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The Hatters' Herald

Danbury High School     43 Clapboard Ridge Road Danbury, CT 06811     (203) 797-4800

The Hatters' Herald

Danbury High School     43 Clapboard Ridge Road Danbury, CT 06811     (203) 797-4800

The Hatters' Herald

Sound Check #7: Arlo Parks Spreads Her Wings

I have loved Arlo Parks since 2020, before her debut album was released, and it has been a treat to watch her develop as an artist. Parks is a 23-year-old indie pop/alternative artist from London, and has been releasing music since 2018, doing alchemy with elements of R&B, rock, electronic, and hip-hop. Thematically, Parks gravitates to love, mental health, storytelling, and vulnerability. Parks’ work is similar to The Internet, Dreamer Isioma, Orion Sun, and SALES, but she has remained distinct among others, especially with her new record. Last month, Parks released her sophomore album My Soft Machine, which overall was a gloomier, more mature next stage in her discography. Let’s dive into its strengths, weaknesses, and how it stands next to her debut.

Judging by the Cover

I’ll start by saying that the cover art for this record is beautiful, and it prepares the listener well for what they’re about to hear. It’s a portrait of Parks, chest up from a low angle, holding a black kite above her head. The deep blue hues of the sky behind Parks mirrors that fresh yet deep feeling of the record. At the same time, the kite looms over Parks’ head, and leaves a shadow on her face, hinting at an underlying tone of darkness.

The cover for My Soft Machine is more cohesive than Parks’ first, Collapsed in Sunbeams, which was aesthetically pleasing but not very strong in representing the album. This time, Parks went with a simpler and more focused design, which is both alluring and fitting for the tracks.

Parks says title comes from a line in The Souvenir (2019), though it has been used by other artists and writers. The phrase “soft machine” often refers to the human body, using juxtaposition to comment on our humanity and how we interact with societal norms. Parks says to NPR’s Leila Fadel, “It’s very much a contrast between light and shade, numbness and hypersensitivity and the softness in the machine-like quality.”

Abigail Shii

Opening Remarks

I thought the opening track “Bruiseless” was a perfect introduction to this record. It sets the stage with a gloomy chord and the sound of labored breathing, leading into a drum breakdown smoothed over by Parks’ poetic lyrics. Instantly, this record is more mature than her debut while retaining some familiarity for long-time listeners like myself.

This track focuses on Parks’ desire for a simple life, a clean slate, where she can start over without all of the hurt of the past. There’s an element of sweetness and nostalgia, which almost feels like a nod to Collapsed in Sunbeams and how things have seemingly complicated since then for Parks.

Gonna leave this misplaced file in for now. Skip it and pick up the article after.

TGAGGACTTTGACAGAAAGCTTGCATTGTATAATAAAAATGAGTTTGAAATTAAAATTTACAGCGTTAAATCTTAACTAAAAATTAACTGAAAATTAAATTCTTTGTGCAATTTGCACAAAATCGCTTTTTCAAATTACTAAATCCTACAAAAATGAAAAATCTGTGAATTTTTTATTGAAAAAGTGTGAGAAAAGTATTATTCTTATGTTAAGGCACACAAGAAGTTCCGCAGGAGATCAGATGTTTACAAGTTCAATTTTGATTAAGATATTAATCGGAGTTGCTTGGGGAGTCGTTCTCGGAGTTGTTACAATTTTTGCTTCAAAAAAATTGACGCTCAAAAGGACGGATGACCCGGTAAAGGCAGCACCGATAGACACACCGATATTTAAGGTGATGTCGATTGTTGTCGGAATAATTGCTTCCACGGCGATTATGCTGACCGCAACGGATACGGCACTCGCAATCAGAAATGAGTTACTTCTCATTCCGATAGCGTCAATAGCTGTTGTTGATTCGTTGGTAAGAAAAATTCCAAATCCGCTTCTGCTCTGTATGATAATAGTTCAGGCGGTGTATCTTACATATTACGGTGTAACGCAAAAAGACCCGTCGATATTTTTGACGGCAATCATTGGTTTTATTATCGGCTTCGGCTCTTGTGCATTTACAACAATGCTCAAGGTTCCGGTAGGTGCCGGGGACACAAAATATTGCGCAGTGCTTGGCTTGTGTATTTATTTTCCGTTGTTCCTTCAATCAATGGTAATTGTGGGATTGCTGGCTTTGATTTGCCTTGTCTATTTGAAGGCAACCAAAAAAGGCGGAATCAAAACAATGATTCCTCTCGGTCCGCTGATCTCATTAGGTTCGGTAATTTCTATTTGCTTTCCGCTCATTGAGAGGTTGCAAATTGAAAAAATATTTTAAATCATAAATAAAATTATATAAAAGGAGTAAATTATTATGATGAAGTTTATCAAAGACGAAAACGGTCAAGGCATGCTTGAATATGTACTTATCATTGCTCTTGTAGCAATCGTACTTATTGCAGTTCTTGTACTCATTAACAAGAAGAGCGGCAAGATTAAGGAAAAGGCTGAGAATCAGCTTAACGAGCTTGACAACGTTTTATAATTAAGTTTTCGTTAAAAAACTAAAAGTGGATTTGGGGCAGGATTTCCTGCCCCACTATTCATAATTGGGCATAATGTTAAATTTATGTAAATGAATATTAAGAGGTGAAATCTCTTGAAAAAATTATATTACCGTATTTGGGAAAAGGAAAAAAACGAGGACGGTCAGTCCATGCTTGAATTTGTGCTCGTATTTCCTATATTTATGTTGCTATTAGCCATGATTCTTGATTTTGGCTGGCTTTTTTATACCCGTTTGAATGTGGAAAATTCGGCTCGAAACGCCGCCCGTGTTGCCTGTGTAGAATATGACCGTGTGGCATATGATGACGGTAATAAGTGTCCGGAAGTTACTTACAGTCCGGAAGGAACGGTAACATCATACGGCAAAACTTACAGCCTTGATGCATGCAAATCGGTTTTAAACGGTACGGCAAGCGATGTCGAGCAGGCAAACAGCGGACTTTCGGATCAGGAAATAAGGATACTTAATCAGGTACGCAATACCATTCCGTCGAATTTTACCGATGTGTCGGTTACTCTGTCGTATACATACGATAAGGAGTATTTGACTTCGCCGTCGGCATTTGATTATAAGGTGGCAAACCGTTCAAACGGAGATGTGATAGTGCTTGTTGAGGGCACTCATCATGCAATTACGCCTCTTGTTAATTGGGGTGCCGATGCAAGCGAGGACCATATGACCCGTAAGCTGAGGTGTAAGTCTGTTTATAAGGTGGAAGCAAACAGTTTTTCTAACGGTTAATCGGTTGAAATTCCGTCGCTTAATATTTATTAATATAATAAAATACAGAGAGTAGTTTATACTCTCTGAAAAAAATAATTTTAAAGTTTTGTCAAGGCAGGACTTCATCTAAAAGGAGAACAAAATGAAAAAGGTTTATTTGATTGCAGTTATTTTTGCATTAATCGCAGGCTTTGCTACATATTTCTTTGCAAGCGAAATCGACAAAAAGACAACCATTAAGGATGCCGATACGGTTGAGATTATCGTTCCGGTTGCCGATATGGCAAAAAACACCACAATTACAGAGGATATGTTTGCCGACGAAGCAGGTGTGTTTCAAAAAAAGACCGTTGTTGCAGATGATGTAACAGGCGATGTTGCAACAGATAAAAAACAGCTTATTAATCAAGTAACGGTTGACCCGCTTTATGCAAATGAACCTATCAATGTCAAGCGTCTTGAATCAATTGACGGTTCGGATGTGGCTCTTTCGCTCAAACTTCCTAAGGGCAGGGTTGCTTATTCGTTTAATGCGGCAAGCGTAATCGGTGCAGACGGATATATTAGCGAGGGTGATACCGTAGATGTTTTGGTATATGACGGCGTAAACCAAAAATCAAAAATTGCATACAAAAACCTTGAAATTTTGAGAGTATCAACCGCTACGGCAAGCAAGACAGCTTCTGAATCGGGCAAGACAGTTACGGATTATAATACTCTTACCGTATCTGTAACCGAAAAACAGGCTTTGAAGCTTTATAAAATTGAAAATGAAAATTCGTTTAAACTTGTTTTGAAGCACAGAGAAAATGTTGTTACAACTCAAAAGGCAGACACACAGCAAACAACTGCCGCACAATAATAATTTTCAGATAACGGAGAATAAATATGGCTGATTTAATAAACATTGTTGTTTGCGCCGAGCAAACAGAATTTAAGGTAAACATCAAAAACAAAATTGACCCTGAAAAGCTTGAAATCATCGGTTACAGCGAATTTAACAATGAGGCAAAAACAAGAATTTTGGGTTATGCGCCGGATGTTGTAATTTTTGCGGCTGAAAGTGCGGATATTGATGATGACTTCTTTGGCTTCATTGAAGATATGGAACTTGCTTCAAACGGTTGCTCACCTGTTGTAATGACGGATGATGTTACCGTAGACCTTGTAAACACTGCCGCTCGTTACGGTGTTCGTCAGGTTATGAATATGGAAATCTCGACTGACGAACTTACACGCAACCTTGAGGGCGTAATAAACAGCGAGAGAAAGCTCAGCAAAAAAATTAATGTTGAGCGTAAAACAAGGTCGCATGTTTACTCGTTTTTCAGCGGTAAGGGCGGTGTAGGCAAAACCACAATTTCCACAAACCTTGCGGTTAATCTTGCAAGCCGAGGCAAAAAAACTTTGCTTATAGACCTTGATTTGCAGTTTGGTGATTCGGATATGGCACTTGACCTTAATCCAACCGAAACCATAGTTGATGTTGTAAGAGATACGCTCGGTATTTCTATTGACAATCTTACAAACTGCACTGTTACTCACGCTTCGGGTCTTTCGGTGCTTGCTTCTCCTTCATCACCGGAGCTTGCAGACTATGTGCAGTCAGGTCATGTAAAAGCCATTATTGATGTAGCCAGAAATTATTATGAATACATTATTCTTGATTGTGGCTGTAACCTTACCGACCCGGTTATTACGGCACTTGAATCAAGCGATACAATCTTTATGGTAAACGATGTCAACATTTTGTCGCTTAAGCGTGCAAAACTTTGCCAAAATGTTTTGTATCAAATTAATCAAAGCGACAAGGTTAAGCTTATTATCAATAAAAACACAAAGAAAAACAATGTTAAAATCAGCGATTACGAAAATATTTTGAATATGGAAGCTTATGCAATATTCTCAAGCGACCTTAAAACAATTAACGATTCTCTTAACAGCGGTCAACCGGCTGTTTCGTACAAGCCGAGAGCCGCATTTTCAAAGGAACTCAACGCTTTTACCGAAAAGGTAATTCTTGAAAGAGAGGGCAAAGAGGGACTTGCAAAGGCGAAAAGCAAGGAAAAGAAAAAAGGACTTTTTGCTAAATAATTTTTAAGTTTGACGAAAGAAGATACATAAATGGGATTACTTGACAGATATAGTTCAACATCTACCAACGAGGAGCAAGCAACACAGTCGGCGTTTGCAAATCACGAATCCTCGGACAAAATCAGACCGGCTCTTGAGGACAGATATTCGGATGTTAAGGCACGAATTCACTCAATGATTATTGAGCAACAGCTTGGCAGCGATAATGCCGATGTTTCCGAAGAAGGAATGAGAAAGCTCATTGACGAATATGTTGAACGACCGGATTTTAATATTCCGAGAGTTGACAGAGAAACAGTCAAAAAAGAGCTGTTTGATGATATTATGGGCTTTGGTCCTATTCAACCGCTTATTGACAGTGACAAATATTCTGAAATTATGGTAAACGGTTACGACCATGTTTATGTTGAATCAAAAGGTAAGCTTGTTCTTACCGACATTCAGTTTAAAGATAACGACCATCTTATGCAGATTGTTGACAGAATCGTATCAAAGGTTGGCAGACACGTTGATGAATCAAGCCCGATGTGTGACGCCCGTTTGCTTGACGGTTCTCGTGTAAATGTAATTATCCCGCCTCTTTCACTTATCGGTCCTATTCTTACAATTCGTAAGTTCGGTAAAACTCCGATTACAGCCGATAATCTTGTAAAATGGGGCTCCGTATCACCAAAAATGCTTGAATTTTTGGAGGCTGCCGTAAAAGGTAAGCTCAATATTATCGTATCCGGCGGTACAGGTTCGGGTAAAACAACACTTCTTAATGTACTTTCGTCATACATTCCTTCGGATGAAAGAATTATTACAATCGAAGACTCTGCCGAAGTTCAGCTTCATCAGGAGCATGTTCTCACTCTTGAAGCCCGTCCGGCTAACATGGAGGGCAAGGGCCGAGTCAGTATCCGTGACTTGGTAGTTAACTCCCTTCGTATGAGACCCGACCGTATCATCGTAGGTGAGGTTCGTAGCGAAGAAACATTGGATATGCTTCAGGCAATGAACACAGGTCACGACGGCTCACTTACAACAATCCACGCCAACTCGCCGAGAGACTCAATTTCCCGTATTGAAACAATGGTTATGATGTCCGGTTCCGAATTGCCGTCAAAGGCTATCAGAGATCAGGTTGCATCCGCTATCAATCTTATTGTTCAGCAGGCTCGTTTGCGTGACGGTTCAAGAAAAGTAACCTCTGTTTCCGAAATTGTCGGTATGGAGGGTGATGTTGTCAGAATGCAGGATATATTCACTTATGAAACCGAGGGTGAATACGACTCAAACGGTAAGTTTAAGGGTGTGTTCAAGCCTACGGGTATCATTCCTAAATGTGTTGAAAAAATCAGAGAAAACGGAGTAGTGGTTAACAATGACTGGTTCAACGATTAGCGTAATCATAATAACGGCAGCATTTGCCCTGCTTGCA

“Bruiseless” is definitely a change from Parks’ debut—it’s rougher, a bit darker, and less polished. I was extremely excited to see where the album went next. It’s an attention catcher for new and old listeners. The chilled synth undercurrent paired with the frenetic drum beat is a perfect summary of My Soft Machine. Parks has changed, and has been changed, and yet her lyrics are just as vivid, voice just as silky, mood just as emotional.

Parks is also a published poet, and that shines through in her songwriting. My favorite lyrics from the first track are “Like a peony ripped by the chain of a dirt bike / I just wish I was seven and blameless.” Some say there is no such thing as a transitive time in one’s life—that we are constantly changing, and life is constantly happening while we experience it. We have all been wronged, and although we understand we have been changed for the better, we also wish that we didn’t have to face the consequences of our youth. Parks’ ability to take this relatable feeling of yearning for simplicity and innocence and turn it into something fresh is indeed a talent. 

Does It Hold Up?

If “Bruiseless” prepares the listener for something a bit darker and more intense, does the album deliver? Admittedly, I was made to expect a sound that was raw, and My Soft Machine did not always deliver this. The album is still quite polished, which is not necessarily a flaw—but I would like to see Parks explore more of that grittiness. We have seen what magic Parks can do with synths and brightness, and the little hints of sorrow or edge definitely pique one’s interest further. Parks is obviously able to maintain a signature sound in her music, and she shouldn’t be concerned about venturing. My Soft Machine is still distinctly Arlo Parks, what with its emotional storytelling and groove.

via @arlo.parks on Instagram

Still, the rawness shines through in little details like the fuzz looming over the undertones of “Puppy,” or the rougher guitar tones in “Devotion” or “Dog Rose.” There are also moments like “Pegasus,” which are incredibly emotional while not being rough. The feature on this track, Phoebe Bridgers, perfectly blends with Parks without taking control of the track. Both artists are very skilled in conveying that gentle sorrow of “Pegasus,” which is about learning to love in a new healthy relationship, simultaneously feeling a bit insecure and overwhelmed by the affection.